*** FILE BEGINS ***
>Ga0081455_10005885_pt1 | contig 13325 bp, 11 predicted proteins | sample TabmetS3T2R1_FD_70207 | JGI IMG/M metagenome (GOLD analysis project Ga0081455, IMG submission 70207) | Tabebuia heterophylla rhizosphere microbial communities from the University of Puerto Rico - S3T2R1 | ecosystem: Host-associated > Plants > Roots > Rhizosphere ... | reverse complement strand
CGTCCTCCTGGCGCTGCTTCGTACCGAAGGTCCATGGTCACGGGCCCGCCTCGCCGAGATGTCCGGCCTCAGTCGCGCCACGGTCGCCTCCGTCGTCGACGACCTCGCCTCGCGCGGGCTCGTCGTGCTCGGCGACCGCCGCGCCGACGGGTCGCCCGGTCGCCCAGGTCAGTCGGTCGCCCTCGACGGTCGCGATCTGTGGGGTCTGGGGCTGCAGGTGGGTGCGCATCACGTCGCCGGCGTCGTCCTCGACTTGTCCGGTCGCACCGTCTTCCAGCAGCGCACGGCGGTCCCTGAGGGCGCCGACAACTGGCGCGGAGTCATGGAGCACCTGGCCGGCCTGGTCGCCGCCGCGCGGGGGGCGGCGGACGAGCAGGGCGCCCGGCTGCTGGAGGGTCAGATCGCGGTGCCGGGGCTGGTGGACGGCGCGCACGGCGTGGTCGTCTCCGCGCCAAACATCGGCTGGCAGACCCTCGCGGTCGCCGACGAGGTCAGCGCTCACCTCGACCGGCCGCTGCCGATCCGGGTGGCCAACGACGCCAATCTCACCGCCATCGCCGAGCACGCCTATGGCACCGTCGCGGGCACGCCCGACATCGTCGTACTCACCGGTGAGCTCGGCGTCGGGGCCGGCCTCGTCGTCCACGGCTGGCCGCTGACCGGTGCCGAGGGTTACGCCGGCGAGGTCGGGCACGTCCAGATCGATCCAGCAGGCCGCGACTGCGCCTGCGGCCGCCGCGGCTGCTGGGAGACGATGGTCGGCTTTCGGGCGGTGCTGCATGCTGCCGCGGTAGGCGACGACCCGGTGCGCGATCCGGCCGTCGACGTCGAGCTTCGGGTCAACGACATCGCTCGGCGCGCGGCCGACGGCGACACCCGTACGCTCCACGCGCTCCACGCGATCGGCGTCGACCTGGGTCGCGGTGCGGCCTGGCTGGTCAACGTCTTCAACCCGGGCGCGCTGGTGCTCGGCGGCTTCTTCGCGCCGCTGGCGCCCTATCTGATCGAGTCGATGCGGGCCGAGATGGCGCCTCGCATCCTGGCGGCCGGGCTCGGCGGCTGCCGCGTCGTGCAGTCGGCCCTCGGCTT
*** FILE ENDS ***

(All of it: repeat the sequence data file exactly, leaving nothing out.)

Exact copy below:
>Ga0081455_10005885_pt1 | contig 13325 bp, 11 predicted proteins | sample TabmetS3T2R1_FD_70207 | JGI IMG/M metagenome (GOLD analysis project Ga0081455, IMG submission 70207) | Tabebuia heterophylla rhizosphere microbial communities from the University of Puerto Rico - S3T2R1 | ecosystem: Host-associated > Plants > Roots > Rhizosphere ... | reverse complement strand
CGTCCTCCTGGCGCTGCTTCGTACCGAAGGTCCATGGTCACGGGCCCGCCTCGCCGAGATGTCCGGCCTCAGTCGCGCCACGGTCGCCTCCGTCGTCGACGACCTCGCCTCGCGCGGGCTCGTCGTGCTCGGCGACCGCCGCGCCGACGGGTCGCCCGGTCGCCCAGGTCAGTCGGTCGCCCTCGACGGTCGCGATCTGTGGGGTCTGGGGCTGCAGGTGGGTGCGCATCACGTCGCCGGCGTCGTCCTCGACTTGTCCGGTCGCACCGTCTTCCAGCAGCGCACGGCGGTCCCTGAGGGCGCCGACAACTGGCGCGGAGTCATGGAGCACCTGGCCGGCCTGGTCGCCGCCGCGCGGGGGGCGGCGGACGAGCAGGGCGCCCGGCTGCTGGAGGGTCAGATCGCGGTGCCGGGGCTGGTGGACGGCGCGCACGGCGTGGTCGTCTCCGCGCCAAACATCGGCTGGCAGACCCTCGCGGTCGCCGACGAGGTCAGCGCTCACCTCGACCGGCCGCTGCCGATCCGGGTGGCCAACGACGCCAATCTCACCGCCATCGCCGAGCACGCCTATGGCACCGTCGCGGGCACGCCCGACATCGTCGTACTCACCGGTGAGCTCGGCGTCGGGGCCGGCCTCGTCGTCCACGGCTGGCCGCTGACCGGTGCCGAGGGTTACGCCGGCGAGGTCGGGCACGTCCAGATCGATCCAGCAGGCCGCGACTGCGCCTGCGGCCGCCGCGGCTGCTGGGAGACGATGGTCGGCTTTCGGGCGGTGCTGCATGCTGCCGCGGTAGGCGACGACCCGGTGCGCGATCCGGCCGTCGACGTCGAGCTTCGGGTCAACGACATCGCTCGGCGCGCGGCCGACGGCGACACCCGTACGCTCCACGCGCTCCACGCGATCGGCGTCGACCTGGGTCGCGGTGCGGCCTGGCTGGTCAACGTCTTCAACCCGGGCGCGCTGGTGCTCGGCGGCTTCTTCGCGCCGCTGGCGCCCTATCTGATCGAGTCGATGCGGGCCGAGATGGCGCCTCGCATCCTGGCGGCCGGGCTCGGCGGCTGCCGCGTCGTGCAGTCGGCCCTCGGCTT